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Hi, I’m Leonard. I have been an intern developer at Clever Cloud for one month now. When I came in, the CEO put me on a Scala project the first day. As a software engineer, there’s often a pressure to know everything, and I had never done scala before. My only experience in programming was html, php, javascript, and a little bit of java. So I had to dive into this new language quite quickly.

The thing is, Scala is a functional programming language. And the most brutal change was to learn this new paradigm. If you don't know what functional programming is, there is something you need to understand. In FP, the trick is to do everything only with functions (as in math function). Define the purest function that you can.

But you'll ask me, what is the interest of a pure function? A pure function is very useful because it can be tested separately, and especially because it's very reusable!

First steps towards the infinite beauty of pure functions

What’s a pure function?

A pure function takes a value, returns an other value and does nothing else. For a given argument, it always returns the same result. You don't want any side effect like database calls, etc. But there’s some help from the compiler: Scala has a strong static type system. Be sure the compiler will yell at you if you try to bypass it.

At first sight, Scala can look like an awful programming language, especially if you only code in javascript or php. But after a couple of weeks, by trying hard and being bashed a lot by the compiler, your code gets more and more structured. You finally get used to pure functions, and employ less and less side effects and mutating values.

After one month, I did not become a professional in Scala, but I’m now more and more comfortable with it and I find pleasure in coding. I began to integrate the abilities of FP principles and their great potential. Think about all the possibilities it can offer: it is almost endless.

Getting started with Scala

To learn scala, it’s useful to have some tooling in order to evaluate your code. Check the download page to get typesafe activator. If you have a favorite IDE, I recommend to keep it. Else I personally use vim or sublime text, where Scala syntax highlighting works out of the box.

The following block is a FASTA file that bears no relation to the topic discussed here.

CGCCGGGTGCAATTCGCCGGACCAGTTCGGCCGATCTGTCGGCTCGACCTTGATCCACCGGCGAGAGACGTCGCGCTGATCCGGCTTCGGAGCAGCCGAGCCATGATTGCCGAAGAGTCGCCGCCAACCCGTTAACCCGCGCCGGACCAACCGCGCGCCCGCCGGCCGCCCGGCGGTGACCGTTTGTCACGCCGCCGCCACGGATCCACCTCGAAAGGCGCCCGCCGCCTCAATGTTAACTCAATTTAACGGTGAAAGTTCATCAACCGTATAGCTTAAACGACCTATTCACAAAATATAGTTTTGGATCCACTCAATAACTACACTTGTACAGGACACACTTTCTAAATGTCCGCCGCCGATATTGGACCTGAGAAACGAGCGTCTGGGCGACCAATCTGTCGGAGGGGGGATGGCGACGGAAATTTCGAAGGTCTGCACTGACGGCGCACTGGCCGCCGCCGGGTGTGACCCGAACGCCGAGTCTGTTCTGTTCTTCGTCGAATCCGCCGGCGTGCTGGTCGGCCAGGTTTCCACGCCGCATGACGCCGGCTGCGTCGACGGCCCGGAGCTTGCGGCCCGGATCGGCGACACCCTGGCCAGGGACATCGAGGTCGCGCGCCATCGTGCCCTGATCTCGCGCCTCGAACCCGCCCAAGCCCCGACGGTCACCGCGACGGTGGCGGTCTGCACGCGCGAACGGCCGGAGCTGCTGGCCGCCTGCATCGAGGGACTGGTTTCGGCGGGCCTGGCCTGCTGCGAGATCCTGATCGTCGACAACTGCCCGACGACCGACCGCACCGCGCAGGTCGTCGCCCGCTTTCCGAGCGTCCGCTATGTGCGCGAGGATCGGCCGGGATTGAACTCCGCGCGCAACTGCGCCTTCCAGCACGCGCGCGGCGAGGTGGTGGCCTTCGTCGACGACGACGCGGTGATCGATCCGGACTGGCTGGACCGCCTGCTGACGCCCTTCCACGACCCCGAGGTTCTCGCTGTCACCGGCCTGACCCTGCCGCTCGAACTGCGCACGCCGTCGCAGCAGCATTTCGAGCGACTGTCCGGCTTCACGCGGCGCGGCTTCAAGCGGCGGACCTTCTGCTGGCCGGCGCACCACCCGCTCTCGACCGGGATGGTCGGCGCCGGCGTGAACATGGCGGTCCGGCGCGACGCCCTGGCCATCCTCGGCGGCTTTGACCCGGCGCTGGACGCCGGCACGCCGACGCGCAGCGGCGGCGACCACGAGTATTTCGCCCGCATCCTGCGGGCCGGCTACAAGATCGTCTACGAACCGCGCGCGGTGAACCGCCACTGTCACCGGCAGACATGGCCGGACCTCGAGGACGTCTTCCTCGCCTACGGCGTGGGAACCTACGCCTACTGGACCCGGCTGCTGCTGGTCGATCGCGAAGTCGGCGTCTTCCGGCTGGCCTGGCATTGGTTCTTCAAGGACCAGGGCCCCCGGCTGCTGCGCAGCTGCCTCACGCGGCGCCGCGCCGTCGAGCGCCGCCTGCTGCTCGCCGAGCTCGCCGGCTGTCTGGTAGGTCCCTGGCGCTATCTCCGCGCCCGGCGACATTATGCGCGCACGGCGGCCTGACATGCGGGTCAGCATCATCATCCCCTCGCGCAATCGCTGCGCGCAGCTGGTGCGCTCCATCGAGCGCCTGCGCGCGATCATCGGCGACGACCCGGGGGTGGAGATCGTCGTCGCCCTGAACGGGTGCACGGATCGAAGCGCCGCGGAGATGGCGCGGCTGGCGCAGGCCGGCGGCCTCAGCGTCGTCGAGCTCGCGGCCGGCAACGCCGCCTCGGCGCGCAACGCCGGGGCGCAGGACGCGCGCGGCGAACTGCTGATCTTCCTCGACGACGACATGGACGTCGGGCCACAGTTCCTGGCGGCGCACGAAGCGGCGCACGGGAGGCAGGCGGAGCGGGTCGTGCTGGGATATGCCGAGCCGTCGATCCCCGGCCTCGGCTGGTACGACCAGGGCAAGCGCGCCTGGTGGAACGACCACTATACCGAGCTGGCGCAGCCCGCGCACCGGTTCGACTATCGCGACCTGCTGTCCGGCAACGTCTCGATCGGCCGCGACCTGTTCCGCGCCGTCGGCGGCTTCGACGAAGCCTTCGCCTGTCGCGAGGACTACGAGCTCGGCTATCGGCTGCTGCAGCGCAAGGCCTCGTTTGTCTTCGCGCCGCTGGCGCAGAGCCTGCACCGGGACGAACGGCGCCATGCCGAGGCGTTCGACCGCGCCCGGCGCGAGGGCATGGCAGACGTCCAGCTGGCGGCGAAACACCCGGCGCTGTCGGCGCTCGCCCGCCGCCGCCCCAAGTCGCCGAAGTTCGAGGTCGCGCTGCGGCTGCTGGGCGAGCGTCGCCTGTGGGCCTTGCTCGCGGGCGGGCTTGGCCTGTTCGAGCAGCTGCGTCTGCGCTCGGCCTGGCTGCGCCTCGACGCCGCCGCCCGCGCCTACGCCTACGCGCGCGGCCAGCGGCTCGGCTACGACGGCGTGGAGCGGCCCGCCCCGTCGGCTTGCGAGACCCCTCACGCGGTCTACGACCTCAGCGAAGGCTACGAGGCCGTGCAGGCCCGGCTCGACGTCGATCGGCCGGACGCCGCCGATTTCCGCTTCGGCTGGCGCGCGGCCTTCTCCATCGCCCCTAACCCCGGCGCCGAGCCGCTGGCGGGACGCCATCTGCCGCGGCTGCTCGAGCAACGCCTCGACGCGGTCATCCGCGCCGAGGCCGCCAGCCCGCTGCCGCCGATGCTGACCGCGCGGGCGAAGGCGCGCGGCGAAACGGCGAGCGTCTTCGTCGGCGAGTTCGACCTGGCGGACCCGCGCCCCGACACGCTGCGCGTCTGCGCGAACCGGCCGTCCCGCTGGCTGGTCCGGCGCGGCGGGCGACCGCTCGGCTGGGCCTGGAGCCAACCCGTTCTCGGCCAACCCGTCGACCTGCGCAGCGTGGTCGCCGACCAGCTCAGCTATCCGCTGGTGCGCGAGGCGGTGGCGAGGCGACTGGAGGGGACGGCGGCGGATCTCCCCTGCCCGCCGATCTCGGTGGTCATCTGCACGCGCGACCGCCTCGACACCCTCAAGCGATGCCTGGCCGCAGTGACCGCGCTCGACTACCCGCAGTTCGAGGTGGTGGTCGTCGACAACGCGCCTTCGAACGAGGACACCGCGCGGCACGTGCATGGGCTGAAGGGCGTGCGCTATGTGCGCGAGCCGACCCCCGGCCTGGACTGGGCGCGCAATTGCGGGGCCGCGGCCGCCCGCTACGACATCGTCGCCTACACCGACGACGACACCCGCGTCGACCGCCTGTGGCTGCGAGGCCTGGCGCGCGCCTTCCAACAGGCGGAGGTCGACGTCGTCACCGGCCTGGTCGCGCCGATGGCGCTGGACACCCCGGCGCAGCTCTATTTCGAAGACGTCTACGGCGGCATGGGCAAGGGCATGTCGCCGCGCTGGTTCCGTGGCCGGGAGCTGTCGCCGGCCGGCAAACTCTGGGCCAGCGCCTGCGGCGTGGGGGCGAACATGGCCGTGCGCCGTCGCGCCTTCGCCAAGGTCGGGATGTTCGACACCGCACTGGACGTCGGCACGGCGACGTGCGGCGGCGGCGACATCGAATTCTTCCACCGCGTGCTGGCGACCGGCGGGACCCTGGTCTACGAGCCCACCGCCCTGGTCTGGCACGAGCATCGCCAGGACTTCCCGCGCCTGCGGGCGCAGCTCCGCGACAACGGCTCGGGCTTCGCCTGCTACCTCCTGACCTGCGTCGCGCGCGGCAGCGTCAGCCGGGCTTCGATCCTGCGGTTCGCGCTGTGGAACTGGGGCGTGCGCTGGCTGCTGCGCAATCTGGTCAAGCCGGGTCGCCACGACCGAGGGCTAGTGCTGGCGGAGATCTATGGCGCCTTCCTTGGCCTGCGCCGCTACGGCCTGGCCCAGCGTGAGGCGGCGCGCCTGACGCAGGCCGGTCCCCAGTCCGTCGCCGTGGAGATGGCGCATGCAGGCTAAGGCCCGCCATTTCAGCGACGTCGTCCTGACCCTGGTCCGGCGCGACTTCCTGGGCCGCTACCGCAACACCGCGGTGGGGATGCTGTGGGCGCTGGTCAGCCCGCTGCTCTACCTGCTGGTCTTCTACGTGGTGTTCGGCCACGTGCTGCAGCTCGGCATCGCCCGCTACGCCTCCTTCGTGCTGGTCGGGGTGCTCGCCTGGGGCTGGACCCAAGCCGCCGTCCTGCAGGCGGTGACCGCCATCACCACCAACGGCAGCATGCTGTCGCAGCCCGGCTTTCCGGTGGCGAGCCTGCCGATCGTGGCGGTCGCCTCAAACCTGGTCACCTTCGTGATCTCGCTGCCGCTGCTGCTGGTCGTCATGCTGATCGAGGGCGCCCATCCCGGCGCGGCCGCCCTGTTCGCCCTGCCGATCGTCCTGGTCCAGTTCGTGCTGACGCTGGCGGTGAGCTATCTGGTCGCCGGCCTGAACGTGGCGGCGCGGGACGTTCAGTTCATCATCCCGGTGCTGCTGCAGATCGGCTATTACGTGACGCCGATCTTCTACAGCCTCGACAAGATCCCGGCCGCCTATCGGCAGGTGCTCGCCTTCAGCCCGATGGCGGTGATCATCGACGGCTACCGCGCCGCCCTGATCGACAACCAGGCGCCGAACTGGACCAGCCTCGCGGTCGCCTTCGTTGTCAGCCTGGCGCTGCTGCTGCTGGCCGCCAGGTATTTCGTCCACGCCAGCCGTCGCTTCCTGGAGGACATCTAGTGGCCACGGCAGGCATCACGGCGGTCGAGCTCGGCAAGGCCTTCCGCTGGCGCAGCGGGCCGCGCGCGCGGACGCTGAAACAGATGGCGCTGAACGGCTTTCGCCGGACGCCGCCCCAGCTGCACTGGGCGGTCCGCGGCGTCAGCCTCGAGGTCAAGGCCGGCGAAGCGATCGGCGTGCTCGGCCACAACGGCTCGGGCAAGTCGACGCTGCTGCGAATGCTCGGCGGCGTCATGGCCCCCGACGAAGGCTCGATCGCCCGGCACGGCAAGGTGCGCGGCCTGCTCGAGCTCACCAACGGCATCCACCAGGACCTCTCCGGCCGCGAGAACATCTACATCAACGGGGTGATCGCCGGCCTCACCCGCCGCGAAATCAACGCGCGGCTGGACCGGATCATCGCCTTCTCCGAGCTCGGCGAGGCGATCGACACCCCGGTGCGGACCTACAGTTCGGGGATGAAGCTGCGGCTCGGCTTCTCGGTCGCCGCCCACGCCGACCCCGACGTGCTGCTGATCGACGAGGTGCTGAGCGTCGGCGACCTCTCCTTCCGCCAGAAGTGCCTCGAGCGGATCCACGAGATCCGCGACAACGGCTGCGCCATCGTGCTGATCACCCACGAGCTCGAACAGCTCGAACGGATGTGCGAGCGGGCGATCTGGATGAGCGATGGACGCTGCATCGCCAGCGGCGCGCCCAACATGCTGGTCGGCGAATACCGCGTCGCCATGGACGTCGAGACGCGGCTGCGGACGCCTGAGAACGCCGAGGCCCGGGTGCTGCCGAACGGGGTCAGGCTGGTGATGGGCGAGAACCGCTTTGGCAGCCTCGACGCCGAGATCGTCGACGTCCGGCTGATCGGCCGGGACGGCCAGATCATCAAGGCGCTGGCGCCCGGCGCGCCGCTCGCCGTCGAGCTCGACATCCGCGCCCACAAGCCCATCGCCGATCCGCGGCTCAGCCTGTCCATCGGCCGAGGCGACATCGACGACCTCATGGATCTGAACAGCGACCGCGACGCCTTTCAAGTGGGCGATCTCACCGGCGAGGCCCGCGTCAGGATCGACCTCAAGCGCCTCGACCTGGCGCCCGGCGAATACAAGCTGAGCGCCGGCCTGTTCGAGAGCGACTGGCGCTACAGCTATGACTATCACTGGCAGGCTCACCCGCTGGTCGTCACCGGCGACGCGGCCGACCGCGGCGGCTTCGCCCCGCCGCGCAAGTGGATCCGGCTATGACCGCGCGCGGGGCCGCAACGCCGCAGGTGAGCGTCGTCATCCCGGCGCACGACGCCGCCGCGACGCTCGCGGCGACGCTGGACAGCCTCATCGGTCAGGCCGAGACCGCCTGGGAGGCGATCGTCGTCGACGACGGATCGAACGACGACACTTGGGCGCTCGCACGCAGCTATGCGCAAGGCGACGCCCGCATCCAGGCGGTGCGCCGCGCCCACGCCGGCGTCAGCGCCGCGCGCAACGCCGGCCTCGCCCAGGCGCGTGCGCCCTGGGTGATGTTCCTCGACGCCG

First, there is more than one way to learn scala. A good way is to look at concrete exercises. Try to rewrite a basic mathematical function or some exercises like this one.

"I have x employees in my office. I want to have the sum of the salary of all Senior employees"

First we need to create the Employee class

case class Employee(name: String, title: String, salary: Int)
Then we create a list of these salary

val employees: List[Employee] = List(
  Employee("Smith", "Junior Developer", 1250),
  Employee("George", "Senior Analyst", 2000),
  Employee("David", "Cadet Developer", 1000),
  Employee("Bernard", "Senior Developer", 2100),
  Employee("Clement", "Senior Developer", 1850)
)
I then define a function which takes an Employee as a parameter, and returns true if the employee title begins with "Senior".

def isSenior(employee: Employee) = employee.title.startsWith("Senior")
Finally, we just apply isSenior on the list of employees to keep the senior employees, and then sum their salaries.

val seniorSalaries =
   employees
     .filter(isSenior )
     .map(.salary)
     .sum
To explain, we apply the filter method to our list. filter is a native function which selects all elements which satisfy a predicate (here the isSenior function). Then we map over it. map transforms a list of elements of type A into a list of elements of type B, by applying a function from A to B to all its elements. Here, we transform a List[Employee] into a List[Int] by getting the salary of each employee. Finally, we do a sum on the list of salaries.

As you can see, we solved the problem with small pure functions. They are reusable regardless of the context and we were able to compose them with functions provided by the scala standard library.

If you want to dig deeper into Scala, check this book

If you have any questions, don’t hesitate to send me an email at leonard.imbert@clever-cloud.com


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By Leonard Imbert